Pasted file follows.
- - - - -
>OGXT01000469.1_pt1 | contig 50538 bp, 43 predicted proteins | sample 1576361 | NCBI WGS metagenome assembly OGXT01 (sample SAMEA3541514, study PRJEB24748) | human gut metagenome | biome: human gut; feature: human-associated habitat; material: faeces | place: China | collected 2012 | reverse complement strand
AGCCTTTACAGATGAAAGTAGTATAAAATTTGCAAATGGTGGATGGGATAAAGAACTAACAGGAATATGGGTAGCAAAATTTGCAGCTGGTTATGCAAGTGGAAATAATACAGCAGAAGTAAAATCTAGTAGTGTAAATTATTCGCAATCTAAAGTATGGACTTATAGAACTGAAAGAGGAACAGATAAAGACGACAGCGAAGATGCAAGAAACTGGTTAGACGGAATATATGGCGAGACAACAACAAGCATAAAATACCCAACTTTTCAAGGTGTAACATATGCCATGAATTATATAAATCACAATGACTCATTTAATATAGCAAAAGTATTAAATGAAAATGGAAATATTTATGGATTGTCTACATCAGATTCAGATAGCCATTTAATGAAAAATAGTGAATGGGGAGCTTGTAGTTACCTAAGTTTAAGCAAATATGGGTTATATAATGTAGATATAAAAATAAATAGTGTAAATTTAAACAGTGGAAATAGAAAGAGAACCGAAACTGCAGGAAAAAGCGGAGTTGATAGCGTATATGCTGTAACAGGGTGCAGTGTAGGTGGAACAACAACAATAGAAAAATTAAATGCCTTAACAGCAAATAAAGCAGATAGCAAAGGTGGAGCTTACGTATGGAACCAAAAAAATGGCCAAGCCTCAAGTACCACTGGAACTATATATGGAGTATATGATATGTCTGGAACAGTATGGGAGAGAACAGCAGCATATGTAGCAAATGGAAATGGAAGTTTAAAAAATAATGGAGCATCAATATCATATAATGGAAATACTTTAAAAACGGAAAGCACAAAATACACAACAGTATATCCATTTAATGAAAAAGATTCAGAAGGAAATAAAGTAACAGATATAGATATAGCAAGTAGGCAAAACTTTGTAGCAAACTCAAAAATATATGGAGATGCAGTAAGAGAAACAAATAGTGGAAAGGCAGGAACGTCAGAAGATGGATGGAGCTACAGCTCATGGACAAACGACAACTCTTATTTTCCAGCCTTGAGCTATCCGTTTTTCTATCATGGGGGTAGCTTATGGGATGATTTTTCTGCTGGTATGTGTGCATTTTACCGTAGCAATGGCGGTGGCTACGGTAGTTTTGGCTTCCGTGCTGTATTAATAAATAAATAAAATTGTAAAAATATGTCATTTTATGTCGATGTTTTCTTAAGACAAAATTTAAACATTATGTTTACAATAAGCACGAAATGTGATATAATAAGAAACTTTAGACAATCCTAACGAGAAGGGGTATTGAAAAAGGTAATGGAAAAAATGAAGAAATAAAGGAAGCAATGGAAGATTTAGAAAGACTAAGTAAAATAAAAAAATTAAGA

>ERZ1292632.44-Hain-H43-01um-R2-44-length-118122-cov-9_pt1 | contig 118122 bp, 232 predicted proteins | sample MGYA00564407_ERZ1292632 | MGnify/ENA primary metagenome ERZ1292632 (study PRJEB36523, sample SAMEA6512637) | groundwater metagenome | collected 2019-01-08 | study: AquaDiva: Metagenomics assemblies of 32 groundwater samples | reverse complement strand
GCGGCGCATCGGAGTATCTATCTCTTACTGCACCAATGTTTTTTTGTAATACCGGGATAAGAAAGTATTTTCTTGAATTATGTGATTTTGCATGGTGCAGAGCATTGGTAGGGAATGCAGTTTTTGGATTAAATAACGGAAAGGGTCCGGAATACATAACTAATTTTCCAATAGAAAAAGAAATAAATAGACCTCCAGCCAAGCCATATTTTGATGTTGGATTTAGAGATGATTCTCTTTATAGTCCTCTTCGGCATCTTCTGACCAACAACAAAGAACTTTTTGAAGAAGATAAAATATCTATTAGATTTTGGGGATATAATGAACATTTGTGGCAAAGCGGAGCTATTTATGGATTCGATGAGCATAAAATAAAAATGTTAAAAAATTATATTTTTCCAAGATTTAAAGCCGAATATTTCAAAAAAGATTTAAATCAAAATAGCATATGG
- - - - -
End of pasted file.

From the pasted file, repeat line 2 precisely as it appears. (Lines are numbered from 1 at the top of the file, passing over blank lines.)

AGCCTTTACAGATGAAAGTAGTATAAAATTTGCAAATGGTGGATGGGATAAAGAACTAACAGGAATATGGGTAGCAAAATTTGCAGCTGGTTATGCAAGTGGAAATAATACAGCAGAAGTAAAATCTAGTAGTGTAAATTATTCGCAATCTAAAGTATGGACTTATAGAACTGAAAGAGGAACAGATAAAGACGACAGCGAAGATGCAAGAAACTGGTTAGACGGAATATATGGCGAGACAACAACAAGCATAAAATACCCAACTTTTCAAGGTGTAACATATGCCATGAATTATATAAATCACAATGACTCATTTAATATAGCAAAAGTATTAAATGAAAATGGAAATATTTATGGATTGTCTACATCAGATTCAGATAGCCATTTAATGAAAAATAGTGAATGGGGAGCTTGTAGTTACCTAAGTTTAAGCAAATATGGGTTATATAATGTAGATATAAAAATAAATAGTGTAAATTTAAACAGTGGAAATAGAAAGAGAACCGAAACTGCAGGAAAAAGCGGAGTTGATAGCGTATATGCTGTAACAGGGTGCAGTGTAGGTGGAACAACAACAATAGAAAAATTAAATGCCTTAACAGCAAATAAAGCAGATAGCAAAGGTGGAGCTTACGTATGGAACCAAAAAAATGGCCAAGCCTCAAGTACCACTGGAACTATATATGGAGTATATGATATGTCTGGAACAGTATGGGAGAGAACAGCAGCATATGTAGCAAATGGAAATGGAAGTTTAAAAAATAATGGAGCATCAATATCATATAATGGAAATACTTTAAAAACGGAAAGCACAAAATACACAACAGTATATCCATTTAATGAAAAAGATTCAGAAGGAAATAAAGTAACAGATATAGATATAGCAAGTAGGCAAAACTTTGTAGCAAACTCAAAAATATATGGAGATGCAGTAAGAGAAACAAATAGTGGAAAGGCAGGAACGTCAGAAGATGGATGGAGCTACAGCTCATGGACAAACGACAACTCTTATTTTCCAGCCTTGAGCTATCCGTTTTTCTATCATGGGGGTAGCTTATGGGATGATTTTTCTGCTGGTATGTGTGCATTTTACCGTAGCAATGGCGGTGGCTACGGTAGTTTTGGCTTCCGTGCTGTATTAATAAATAAATAAAATTGTAAAAATATGTCATTTTATGTCGATGTTTTCTTAAGACAAAATTTAAACATTATGTTTACAATAAGCACGAAATGTGATATAATAAGAAACTTTAGACAATCCTAACGAGAAGGGGTATTGAAAAAGGTAATGGAAAAAATGAAGAAATAAAGGAAGCAATGGAAGATTTAGAAAGACTAAGTAAAATAAAAAAATTAAGA